When you want to know what a given name corresponds to, you start by asking the root servers. They'll "refer" you to the right servers for the "top level" name you want, and then the appropriate "top level" servers will point you where to go from there. Eventually (usually after just a couple of hops, but there's no reason why it couldn't be more) you'll get pointed to a server that knows the actual answer to the question you're asking, and you'll get your answer.

If you want to watch this process at work, you can use a tool like http://squish.net/dnscheck/ to look up a name and see all the queries that can get done.

As far as how an admin sets up a DNS server and integrates it into the whole thing, that kind of falls out of the above. Once you've setup a DNS server to answer for a given domain, you need to ask the DNS servers for the level above you to "delegate" that domain name to your servers. In practice, this done by your domain registrar on your behalf, when you tell them what DNS servers to use for a domain that you "own".

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@womble - the root name servers contain "delegations", but the resulting answers are called "referrals". –  Alnitak May 2 '09 at 7:53
    
@Alnitak: Good point, answer updated. –  womble May 2 '09 at 8:57

You also need to know about DNS spoofablity the exploit that happened in the middle of last year.

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i'm sure you'll get plenty of interesting answers that go beyond wikipedia and earlier questions. i hope you'll learn that dns can be used for:

on the funny side - if you have some time to spend - take a look at one of presentations of Dan Kaminsky about interesting ways of [ab]using dns. start with black ops of tcp/ip on chaos communication congress #22. highly entertaining. than take a look at his newer presentations.

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Okay, second shot at an answer. Hopefully a better one!

When a user asks for the address of, say, serverfault.com, the DNS client software starts out by looking at its list of root servers. This list is built into every DNS resolving client[1]. The root servers are a special kind of DNS server. They simply tell the DNS server which servers to then ask, for the top-level domain (in this case, .com) being sought after.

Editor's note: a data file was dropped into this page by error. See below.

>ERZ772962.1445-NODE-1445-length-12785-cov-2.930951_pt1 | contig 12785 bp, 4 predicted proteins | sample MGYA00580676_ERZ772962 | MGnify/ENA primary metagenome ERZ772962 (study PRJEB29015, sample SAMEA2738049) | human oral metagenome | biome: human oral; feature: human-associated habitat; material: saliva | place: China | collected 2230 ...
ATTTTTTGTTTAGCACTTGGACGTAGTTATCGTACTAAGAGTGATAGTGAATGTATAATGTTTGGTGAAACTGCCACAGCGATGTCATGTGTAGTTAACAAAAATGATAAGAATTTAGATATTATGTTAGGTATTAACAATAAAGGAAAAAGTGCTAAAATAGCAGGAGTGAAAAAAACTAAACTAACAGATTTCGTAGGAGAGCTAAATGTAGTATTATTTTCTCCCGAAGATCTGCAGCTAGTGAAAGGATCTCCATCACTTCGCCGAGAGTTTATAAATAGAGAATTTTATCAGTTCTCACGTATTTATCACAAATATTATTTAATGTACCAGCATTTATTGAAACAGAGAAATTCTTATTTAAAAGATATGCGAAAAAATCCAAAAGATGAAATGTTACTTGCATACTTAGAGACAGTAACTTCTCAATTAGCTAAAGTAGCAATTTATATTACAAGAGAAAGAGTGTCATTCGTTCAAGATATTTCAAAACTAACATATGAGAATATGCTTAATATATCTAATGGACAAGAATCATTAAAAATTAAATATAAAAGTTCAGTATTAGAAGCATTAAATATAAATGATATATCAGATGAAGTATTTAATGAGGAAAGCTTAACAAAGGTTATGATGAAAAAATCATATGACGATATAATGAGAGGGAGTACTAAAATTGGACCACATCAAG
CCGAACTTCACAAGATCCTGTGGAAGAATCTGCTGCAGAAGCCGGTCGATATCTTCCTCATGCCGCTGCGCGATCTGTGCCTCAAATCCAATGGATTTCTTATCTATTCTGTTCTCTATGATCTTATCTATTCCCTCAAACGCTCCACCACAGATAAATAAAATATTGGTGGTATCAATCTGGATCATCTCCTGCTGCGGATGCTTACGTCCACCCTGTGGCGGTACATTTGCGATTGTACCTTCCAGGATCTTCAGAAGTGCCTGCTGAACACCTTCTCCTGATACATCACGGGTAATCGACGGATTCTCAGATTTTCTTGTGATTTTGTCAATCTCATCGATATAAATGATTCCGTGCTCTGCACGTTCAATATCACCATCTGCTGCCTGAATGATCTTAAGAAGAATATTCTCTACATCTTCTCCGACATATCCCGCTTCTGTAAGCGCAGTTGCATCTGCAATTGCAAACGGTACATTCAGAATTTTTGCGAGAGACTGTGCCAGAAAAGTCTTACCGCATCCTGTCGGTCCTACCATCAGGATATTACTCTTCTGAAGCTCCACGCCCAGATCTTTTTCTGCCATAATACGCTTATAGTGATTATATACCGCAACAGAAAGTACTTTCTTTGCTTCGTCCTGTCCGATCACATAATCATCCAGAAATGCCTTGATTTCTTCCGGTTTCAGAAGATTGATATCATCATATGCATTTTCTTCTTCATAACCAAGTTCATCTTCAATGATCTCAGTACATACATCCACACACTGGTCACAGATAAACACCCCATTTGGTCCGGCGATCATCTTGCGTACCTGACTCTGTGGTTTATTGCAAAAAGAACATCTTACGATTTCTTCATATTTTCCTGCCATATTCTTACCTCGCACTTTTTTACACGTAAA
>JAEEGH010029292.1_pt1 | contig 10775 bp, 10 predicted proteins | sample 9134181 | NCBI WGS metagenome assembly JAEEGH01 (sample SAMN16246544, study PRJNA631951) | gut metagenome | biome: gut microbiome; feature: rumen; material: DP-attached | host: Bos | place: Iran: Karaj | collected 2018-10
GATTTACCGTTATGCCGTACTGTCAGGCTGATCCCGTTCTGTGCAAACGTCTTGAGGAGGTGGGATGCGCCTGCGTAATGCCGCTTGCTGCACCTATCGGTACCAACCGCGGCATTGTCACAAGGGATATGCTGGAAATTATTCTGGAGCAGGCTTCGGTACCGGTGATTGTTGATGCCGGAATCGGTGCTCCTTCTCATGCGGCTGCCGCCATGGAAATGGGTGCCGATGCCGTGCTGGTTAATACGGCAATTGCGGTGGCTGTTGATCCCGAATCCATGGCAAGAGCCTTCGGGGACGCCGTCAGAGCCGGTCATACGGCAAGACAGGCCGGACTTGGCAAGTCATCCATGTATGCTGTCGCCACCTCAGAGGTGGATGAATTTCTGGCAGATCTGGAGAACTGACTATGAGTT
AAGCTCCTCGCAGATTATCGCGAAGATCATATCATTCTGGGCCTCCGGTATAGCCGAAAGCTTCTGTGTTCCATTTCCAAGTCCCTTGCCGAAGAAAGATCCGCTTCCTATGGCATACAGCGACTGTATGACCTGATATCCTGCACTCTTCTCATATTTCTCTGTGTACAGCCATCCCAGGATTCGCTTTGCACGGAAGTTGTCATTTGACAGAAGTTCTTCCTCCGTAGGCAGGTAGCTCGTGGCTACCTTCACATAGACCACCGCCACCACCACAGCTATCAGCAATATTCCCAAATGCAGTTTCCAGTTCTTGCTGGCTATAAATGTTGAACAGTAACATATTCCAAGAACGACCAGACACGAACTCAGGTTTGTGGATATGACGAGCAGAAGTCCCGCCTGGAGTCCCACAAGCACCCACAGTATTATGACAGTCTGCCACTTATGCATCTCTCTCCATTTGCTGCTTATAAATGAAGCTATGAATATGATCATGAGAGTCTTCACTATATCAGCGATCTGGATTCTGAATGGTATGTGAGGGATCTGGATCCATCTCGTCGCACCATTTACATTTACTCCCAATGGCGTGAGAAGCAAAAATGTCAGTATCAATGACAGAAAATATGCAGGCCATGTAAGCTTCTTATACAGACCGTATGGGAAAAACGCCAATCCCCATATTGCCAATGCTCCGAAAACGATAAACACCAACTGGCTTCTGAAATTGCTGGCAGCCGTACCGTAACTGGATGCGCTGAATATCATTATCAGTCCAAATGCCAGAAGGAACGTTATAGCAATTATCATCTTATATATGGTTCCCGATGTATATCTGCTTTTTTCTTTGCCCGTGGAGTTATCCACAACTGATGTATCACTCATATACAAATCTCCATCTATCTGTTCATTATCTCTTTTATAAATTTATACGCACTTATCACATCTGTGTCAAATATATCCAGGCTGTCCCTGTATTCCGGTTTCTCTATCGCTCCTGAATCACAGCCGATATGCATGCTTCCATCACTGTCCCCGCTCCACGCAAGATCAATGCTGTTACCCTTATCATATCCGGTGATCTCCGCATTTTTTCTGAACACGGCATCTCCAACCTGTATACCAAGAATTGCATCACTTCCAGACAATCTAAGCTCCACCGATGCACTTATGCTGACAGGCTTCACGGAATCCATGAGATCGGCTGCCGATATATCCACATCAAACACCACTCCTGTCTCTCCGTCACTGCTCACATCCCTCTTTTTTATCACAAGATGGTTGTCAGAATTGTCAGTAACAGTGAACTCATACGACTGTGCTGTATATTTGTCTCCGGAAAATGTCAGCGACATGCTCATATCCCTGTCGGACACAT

This process of telling the DNS client software which content server to ask next is called delegation. So, in this case, the root servers delegate the request to serverfault.com to a.gtld-servers.net, b.gtld-servers.net, etc. In this case, gTLD stands for "global top-level domain", referring to .com, .net, etc. (as opposed to country-code top-level domains, ccTLD).

So, the DNS client then asks one of these gTLD servers (which are, like the root servers, also content DNS servers) for the address of serverfault.com. The server comes back, delegating the request to ns21.domaincontrol.com and ns22.domaincontrol.com. The DNS client then continue by asking one of these servers.

When the DNS client asks ns21.domaincontrol.com or ns22.domaincontrol.com (which are also content DNS servers), they respond with serverfault.com's IP address, 69.59.196.212. Thus, we're done.

There are some points to take into account here. Each step of the lookup request to a DNS server has one of three possible results:

  1. The requested data (in this case, the address of serverfault.com)
  2. A delegation to another DNS server (if this doesn't ultimately result in the requested data, then this situation is called a lame delegation)
  3. An error (such as the a nonexistent domain name)

Now, when you're trying to run your own DNS server, you must have some way for people to know to talk to it. You do this by registering your domain with a registrar of the top-level domain you're interested in, along with information about the address of your DNS server. You can find a list of registrars from ICANN.

Hope this helps!